Differentiation of the optic cup is similar to the differentiation of the neural tube, with two adjacent walls separated by a neural canal (Fig. 14-3; see also Fig. 14-2). The wall of the optic vesicle originally consisted of a single layer of columnar neuroepithelial cells, similar to any other component of the neural tube. These cells were rapidly proliferating neuroepithelial cells. As the lumen of the vesicle is reduced to a small space by the infolding of the anterior surface, this area forms an outer and inner wall to the optic cup. The differentiation of each of these walls can be compared with that of the neural tube, with the formation of germinal (ventricular zone), mantle, and marginal layers. The entire outer wall of the optic cup, which initially proliferated, later regresses to a single layer of cells. Posterior to where the ciliary body will form and adjacent to the choroid, this optic cup outer wall is the pigment layer of the retina. Anterior to this, it forms the outer layer of the two cell layers that cover the posterior surface of the ciliary body (pars ciliaris retina) and iris (pars iridica retina). Thus this differentiated outer wall of the optic cup is homologous to the ependymal layer of the differentiated neural tube that lines the ventricular system and the central canal and forms the epithelial portion of the choroid plexuses (see Chapter 3). The inner wall of the optic cup, posterior to the level of the ciliary body, differentiates into the multilayered sensory portion of the retina, the pars optica retina. Anterior to this structure, the inner wall of the optic cup differentiates into a single layer of cells that joins with the single layer of cells of the outer wall of the optic cup to form the two-cell layer that covers the posterior surface of the ciliary body (pars ciliaris retina) and the iris (pars iridica retina). Thus these two layers of cells derived from the outer and inner walls of the optic cup are called the pars ciliaris retina and pars iridica retina, named for the structures that they cover on the posterior surface. The rostral extent of the pars iridica retina determines the margin of the iris, which is the border of the pupil. Beyond this structure, the mesoderm-neural crest of the pupillary membrane degenerates to produce the pupillary space, the pupil. Improper degeneration of this membrane leaves persistent remnants, which may be an inherited abnormality in the Basenji breed.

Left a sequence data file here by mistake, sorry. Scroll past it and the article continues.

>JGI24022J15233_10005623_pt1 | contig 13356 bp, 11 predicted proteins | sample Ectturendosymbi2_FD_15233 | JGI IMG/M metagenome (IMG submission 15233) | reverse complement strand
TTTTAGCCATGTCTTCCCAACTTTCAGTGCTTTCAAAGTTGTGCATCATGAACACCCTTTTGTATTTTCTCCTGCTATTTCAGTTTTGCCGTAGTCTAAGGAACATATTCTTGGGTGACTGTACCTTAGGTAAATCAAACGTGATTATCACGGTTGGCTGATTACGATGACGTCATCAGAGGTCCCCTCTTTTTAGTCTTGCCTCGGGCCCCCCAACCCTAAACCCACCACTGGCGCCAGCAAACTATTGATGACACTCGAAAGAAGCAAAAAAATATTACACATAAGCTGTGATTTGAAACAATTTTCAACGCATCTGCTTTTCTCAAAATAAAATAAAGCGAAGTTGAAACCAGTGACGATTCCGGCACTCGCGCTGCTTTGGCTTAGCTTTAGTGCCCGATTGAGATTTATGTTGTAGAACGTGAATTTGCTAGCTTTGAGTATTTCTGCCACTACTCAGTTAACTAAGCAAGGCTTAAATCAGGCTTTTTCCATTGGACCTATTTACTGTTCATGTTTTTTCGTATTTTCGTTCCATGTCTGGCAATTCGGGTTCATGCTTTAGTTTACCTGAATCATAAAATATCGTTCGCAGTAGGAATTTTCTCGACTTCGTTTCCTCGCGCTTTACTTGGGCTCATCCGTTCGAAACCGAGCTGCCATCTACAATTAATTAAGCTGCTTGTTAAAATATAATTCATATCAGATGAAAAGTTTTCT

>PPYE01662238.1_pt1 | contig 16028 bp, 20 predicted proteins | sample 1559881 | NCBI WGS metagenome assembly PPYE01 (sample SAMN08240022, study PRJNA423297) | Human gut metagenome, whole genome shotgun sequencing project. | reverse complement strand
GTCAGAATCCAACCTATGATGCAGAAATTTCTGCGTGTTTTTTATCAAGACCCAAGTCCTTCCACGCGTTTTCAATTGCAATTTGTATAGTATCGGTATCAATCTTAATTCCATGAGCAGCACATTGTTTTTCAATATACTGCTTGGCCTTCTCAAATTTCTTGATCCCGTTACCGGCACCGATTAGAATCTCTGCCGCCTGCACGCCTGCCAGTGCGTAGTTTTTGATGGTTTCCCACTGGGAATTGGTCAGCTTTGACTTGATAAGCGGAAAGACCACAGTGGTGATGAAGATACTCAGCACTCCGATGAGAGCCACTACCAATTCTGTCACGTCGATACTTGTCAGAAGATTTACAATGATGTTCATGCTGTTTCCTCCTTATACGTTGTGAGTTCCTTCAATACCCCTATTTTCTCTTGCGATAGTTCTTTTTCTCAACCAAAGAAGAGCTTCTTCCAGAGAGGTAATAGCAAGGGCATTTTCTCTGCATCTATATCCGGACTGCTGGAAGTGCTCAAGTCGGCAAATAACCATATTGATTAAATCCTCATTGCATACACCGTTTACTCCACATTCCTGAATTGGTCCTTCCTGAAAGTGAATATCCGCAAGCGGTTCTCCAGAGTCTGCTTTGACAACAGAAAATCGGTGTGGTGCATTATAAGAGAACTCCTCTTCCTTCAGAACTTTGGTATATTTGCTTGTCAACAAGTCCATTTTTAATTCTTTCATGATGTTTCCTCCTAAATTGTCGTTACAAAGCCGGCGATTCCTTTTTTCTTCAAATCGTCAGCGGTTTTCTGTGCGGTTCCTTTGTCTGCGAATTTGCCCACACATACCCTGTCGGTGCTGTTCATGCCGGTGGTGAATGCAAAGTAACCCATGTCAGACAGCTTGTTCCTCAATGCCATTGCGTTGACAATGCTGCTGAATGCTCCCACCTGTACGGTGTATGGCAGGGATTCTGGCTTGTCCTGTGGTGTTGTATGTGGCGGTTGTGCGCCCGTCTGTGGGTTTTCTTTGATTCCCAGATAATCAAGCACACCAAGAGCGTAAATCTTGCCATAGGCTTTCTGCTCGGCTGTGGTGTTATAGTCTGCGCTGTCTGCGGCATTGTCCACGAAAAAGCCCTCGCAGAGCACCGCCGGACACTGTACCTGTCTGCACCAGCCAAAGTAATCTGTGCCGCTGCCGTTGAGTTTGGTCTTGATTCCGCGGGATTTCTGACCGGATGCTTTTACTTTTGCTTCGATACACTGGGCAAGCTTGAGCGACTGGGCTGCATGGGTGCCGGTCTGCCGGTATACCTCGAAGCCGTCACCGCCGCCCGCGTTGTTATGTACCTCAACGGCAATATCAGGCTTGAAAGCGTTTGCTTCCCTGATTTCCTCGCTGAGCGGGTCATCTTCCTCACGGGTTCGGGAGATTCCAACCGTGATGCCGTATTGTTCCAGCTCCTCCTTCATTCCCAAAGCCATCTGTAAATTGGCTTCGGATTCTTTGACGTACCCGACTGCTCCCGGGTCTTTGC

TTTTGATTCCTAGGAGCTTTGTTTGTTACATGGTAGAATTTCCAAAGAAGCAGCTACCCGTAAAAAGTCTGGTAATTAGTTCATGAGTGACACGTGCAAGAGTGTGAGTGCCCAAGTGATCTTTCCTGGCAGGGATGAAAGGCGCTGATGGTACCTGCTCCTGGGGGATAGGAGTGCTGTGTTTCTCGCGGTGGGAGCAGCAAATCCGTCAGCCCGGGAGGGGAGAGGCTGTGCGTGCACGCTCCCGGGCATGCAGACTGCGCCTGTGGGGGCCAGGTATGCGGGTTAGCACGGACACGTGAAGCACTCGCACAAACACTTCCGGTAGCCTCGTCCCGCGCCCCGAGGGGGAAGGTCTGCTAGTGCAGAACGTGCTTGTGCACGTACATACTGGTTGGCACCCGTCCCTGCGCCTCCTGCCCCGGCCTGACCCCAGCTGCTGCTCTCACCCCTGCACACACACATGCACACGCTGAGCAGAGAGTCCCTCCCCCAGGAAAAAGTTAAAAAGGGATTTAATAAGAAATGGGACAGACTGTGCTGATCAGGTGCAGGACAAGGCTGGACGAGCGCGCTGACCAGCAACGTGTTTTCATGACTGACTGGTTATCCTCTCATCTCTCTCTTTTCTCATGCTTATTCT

The outer nonpigmented cells in the pars iridica retina proliferate to form the smooth muscle cells of the dilator muscle of the iris. Thus ectodermal cells are forming smooth muscle at this site.